RNA interference (RNAi) pathways are critical eukaryotic post-transcriptional gene regulatory systems that control the expression of at least one third of all human coding genes. In each of these pathways, short single-stranded RNAs (ssRNAs) bind to cognate messenger RNAs (mRNAs) and direct their endonucleolytic cleavage or translational repression by RNA-Induced Silencing Complexes (RISCs). In the cytoplasmic portion of these pathways, silencing is triggered by long double-stranded RNA (dsRNA) precursors (pre-siRNAs) or hairpin RNAs (pre-miRNAs), which are processed by the RNase III enzyme Dicer to yield short 21-23 nucleotide (nt) duplex RNAs termed short-interfering RNAs (siRNAs) and microRNAs (miRNAs), respectively. These short duplex RNAs are then loaded onto Argonaute2 (Ago2), the catalytic component of RISC. Ago2 retains one strand of the duplex (the "guide" strand) for subsequent gene targeting and discards the other. This process of asymmetrically loading siRNA or miRNA duplexes onto RISCs such that one strand is preferentially retained is fundamental to the target specificity of RNAi pathways.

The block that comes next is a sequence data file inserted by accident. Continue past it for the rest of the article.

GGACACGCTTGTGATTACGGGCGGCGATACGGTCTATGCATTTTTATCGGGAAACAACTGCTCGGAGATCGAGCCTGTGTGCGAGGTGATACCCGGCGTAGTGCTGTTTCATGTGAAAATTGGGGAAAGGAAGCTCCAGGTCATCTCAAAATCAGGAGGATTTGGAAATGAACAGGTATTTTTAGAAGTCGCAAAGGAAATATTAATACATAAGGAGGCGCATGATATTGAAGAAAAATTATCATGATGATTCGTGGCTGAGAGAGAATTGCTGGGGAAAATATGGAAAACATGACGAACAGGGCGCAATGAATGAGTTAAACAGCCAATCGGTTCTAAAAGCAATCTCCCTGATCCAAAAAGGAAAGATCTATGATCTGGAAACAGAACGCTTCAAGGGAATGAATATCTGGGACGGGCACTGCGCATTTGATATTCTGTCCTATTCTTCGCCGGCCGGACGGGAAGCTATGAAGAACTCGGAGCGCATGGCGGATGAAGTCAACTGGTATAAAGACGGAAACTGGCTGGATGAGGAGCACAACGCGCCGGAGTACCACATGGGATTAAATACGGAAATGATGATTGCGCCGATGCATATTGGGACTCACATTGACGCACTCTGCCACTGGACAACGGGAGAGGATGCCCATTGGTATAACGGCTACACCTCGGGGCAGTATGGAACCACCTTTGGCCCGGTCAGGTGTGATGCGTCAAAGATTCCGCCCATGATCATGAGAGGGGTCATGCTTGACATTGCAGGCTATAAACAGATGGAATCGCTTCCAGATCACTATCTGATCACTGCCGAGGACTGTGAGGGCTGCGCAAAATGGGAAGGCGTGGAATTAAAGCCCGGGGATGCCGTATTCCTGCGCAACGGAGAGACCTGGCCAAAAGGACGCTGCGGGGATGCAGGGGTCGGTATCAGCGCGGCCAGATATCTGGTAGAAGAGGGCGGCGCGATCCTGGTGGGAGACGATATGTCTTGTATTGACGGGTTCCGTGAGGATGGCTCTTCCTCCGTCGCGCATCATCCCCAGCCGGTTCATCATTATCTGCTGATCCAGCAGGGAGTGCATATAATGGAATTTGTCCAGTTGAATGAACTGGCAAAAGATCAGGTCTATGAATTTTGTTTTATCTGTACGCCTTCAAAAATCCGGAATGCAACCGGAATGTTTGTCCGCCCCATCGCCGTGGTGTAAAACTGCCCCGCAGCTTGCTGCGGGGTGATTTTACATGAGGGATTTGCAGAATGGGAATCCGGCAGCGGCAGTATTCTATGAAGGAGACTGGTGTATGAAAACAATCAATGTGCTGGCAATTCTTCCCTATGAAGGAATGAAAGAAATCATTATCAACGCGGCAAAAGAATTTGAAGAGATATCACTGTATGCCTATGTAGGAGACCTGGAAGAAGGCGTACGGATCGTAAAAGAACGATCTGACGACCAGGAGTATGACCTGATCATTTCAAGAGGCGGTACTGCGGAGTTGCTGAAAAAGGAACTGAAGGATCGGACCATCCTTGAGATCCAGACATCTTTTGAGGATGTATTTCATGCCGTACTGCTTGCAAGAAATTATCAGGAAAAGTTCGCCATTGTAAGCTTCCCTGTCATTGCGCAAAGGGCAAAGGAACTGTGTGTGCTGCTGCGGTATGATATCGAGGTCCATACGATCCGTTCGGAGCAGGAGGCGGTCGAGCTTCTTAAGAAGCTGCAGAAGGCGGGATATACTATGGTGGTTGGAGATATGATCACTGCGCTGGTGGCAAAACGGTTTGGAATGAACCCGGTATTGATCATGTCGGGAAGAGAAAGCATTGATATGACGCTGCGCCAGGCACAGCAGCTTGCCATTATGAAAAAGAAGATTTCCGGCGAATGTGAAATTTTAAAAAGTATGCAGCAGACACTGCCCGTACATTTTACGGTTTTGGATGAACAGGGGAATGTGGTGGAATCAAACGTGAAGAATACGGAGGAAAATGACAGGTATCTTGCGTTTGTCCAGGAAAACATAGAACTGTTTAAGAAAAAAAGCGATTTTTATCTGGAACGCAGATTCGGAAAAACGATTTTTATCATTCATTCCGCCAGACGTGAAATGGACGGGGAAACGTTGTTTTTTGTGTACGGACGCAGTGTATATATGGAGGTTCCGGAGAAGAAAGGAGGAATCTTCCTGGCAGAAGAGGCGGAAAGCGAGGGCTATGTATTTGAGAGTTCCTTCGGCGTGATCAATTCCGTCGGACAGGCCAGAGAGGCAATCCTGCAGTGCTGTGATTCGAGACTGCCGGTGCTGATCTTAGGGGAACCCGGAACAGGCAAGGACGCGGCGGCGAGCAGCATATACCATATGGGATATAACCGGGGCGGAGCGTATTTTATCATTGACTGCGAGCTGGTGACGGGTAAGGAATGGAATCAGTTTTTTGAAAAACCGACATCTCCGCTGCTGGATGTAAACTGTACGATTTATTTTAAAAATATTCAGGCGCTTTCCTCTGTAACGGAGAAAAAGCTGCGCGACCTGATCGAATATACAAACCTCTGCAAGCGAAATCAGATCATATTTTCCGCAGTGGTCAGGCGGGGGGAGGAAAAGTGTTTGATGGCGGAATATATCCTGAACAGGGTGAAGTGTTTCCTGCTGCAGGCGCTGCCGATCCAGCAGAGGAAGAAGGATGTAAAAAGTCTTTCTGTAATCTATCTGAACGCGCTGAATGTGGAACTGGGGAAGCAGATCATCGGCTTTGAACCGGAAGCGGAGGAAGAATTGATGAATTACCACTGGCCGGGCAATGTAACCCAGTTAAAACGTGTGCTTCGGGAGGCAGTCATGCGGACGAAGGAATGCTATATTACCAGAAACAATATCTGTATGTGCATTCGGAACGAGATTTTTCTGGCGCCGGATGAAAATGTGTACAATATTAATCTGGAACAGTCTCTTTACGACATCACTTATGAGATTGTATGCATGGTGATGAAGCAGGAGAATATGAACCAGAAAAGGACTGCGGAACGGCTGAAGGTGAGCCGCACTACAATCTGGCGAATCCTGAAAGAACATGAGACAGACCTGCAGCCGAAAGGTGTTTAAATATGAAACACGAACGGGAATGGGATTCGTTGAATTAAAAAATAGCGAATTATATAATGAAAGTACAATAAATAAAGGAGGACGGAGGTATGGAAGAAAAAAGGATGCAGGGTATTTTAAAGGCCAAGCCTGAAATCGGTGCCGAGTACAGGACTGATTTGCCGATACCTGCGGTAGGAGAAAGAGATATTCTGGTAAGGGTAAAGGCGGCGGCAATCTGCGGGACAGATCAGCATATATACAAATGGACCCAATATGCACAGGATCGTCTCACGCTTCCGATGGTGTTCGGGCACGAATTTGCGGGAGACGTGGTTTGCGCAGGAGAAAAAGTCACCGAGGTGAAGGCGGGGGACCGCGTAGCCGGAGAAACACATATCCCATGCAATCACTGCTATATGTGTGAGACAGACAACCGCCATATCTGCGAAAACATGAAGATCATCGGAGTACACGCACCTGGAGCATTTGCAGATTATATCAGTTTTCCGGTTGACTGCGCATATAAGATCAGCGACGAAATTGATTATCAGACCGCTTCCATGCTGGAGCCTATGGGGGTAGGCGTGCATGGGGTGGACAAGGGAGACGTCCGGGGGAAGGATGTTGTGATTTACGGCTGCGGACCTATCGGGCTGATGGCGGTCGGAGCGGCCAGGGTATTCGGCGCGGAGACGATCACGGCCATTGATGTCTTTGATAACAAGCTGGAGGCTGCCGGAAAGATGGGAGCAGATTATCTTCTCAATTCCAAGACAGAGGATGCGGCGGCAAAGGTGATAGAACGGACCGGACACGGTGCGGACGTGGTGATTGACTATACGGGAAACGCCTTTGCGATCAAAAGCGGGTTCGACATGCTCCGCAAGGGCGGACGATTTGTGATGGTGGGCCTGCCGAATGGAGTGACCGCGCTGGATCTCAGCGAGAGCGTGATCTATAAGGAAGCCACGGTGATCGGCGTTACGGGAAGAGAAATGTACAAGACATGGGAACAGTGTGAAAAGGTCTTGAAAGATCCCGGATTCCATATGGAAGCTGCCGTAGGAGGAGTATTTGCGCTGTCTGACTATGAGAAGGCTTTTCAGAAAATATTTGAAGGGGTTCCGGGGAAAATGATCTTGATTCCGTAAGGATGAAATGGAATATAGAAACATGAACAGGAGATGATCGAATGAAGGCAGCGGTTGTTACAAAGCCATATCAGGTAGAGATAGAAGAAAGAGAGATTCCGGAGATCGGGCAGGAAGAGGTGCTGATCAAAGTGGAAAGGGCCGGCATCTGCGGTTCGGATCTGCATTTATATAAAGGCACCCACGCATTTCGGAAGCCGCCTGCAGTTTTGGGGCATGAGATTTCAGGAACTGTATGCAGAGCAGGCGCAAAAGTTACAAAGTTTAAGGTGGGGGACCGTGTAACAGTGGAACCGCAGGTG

Structural studies of the individual components of the RNAi machinery have proven immensely informative to our mechanistic understanding of the individual steps of RNAi pathways such as substrate cleavage by Dicer and subsequent mRNA targeting by Ago2. What has been missing is a clear picture of how different RNAi components functionally interact to transfer small RNAs from one protein to another in a way that ultimately allows for the selection of the proper guide strand by Ago2. In Drosophila and humans, protein complexes called RISC Loading Complexes (RLCs) have been implicated in facilitating this process. At their core, these complexes are composed of Ago2, Dicer, and a dsRNA binding protein (dsRBP). Two such complexes exist in humans and are defined by their associated dsRBP. One complex contains HIV-1 Trans-activation Response (TAR) RNA Binding Protein (TRBP) and the other contains Protein Activator of PKR (PACT). Here we have used electron microscopy (EM) and single particle reconstruction methods to show that human Dicer has an L-shaped architecture consisting of a long catalytic branch and a shorter DExH/D helicase-containing base branch. Further, we present a three-dimensional (3D) reconstruction of a highly dynamic human RLC containing Ago2, Dicer, and TRBP. TRBP interacts with the distal end of Dicer's helicase branch, whereas Ago2 interacts with Dicer's catalytic branch. The structural information garnered in this study, combined with previous biochemical data, led to a testable model for how human RLCs efficiently transfer Dicer products to Ago2 in an orientation that allows for accurate selection of the targeting strand.